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CNET First Look
CNET First Look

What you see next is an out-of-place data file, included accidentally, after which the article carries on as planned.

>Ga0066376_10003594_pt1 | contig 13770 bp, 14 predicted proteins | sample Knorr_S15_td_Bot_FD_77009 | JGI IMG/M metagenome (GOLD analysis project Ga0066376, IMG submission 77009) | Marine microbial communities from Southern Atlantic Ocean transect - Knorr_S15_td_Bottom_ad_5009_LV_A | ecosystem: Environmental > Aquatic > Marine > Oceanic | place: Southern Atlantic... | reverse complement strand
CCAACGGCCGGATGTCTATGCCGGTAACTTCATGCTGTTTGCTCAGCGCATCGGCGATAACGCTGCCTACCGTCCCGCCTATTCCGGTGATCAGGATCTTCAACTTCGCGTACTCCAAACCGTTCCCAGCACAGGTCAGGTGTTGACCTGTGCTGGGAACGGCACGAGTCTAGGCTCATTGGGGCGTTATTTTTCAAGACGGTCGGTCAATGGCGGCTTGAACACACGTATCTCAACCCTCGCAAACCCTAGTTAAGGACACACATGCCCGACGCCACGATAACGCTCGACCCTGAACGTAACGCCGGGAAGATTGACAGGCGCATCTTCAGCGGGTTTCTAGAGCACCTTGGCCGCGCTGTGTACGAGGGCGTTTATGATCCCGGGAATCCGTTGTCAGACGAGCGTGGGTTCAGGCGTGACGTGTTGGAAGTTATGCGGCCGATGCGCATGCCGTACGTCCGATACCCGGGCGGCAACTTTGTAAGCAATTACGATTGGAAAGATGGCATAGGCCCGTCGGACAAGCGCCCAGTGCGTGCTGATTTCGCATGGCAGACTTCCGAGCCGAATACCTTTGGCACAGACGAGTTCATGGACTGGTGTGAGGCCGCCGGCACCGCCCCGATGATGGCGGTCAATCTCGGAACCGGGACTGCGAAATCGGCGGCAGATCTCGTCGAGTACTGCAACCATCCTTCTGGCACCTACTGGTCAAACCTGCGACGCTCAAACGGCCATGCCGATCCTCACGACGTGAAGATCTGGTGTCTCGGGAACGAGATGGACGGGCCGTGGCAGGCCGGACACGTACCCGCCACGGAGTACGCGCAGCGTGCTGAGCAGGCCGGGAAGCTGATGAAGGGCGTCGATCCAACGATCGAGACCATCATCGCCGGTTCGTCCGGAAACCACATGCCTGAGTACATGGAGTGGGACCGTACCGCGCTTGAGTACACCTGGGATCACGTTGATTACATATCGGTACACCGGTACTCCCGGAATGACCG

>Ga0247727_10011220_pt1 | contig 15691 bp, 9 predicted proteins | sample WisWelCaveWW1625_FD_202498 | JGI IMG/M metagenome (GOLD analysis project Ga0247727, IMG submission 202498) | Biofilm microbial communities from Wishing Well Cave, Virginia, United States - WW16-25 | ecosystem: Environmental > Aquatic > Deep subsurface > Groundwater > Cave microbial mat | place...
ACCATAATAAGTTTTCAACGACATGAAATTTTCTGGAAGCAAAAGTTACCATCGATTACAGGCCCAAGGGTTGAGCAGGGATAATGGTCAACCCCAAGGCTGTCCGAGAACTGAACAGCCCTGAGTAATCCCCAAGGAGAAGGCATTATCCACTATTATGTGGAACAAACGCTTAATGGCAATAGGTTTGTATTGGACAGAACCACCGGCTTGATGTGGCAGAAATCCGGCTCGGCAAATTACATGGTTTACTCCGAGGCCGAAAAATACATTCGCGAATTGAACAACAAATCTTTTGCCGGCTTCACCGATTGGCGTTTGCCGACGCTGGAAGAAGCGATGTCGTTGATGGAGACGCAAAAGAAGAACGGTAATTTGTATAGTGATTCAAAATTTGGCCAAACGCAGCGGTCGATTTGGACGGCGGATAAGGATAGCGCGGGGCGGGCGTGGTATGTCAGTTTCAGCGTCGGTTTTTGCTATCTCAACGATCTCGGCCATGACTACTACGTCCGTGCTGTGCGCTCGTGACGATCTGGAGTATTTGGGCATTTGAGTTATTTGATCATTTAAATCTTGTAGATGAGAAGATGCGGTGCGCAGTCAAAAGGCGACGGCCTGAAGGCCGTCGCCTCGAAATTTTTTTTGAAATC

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>> Hi I'm Matthew Moskovciak, Senior Associate Editor from cnet.com and this is the Sony STR-DN1000. Now this is the follow up to the popular DG920 from last year and it's actually a pretty different product than its predecessor. The first big change you'll notice is up front. It has a glossy black front panel. That's different than all the other receivers in Sony's line, and while it looks pretty good when you take it out of the box, we will note that when you go to change the volume and stuff there's going to be some fingerprint smudges that show so you'll have to have a cloth to keep it looking nice. Also on the bottom half there's a flip down tray and underneath there are some additional buttons as well as an additional AV input. Now when you turn the Sony on, you'll notice that it has a graphical user interface unlike the text-based interface that you'll see on a lot of other AV receivers. This makes it a little bit easier to set up your speaker configuration visually rather than having to rely on the tiny display on the front of the receiver. The Sony has most of the functionality that you'd expect on a mid-range AV receiver. There's onboard decoding for Dolby true HD and DTS HD master audio; it's Sirius ready and it has analog video up conversion up to 1080I over its HDMI output. However, we will note that when we took it in the lab and we did some testing, we weren't that pleased with the video quality of up-converted analog signals, so if you're planning to use it with some older analog devices or say the Nintendo WI, this may not be the best pick. If you flip it around back you'll see that there are four HDMI inputs and there's a lot of other analog video connectivity as well. There are a couple of missing features that you usually see on a midrange AV receiver. One of which is there is no multichannel analog input. So if you have an older device that say has 7.1 analog outputs, you won't be able to use it with this receiver. The Sony is S-Air so it has some multi-room functionality but you're going to be limited to Sony S-Air products unlike a traditional receiver where you'll generally be able to use say extra bookshelf speakers that you have lying around. The Sony costs a lot less than some other AV midrange receivers but it held up on both movies and music for audio quality even when we put it against say the Denon AVR 1910 [assumed spelling]. Altogether the Sony STR-DN1000 isn't quite as good as last year's STR DG 920 but it does cost substantially less so if you can live with the shortcomings it is a good value. I'm Matthew Moskovciak, Senior Associate Editor from cnet.com and this is the Sony STR-DN1000.
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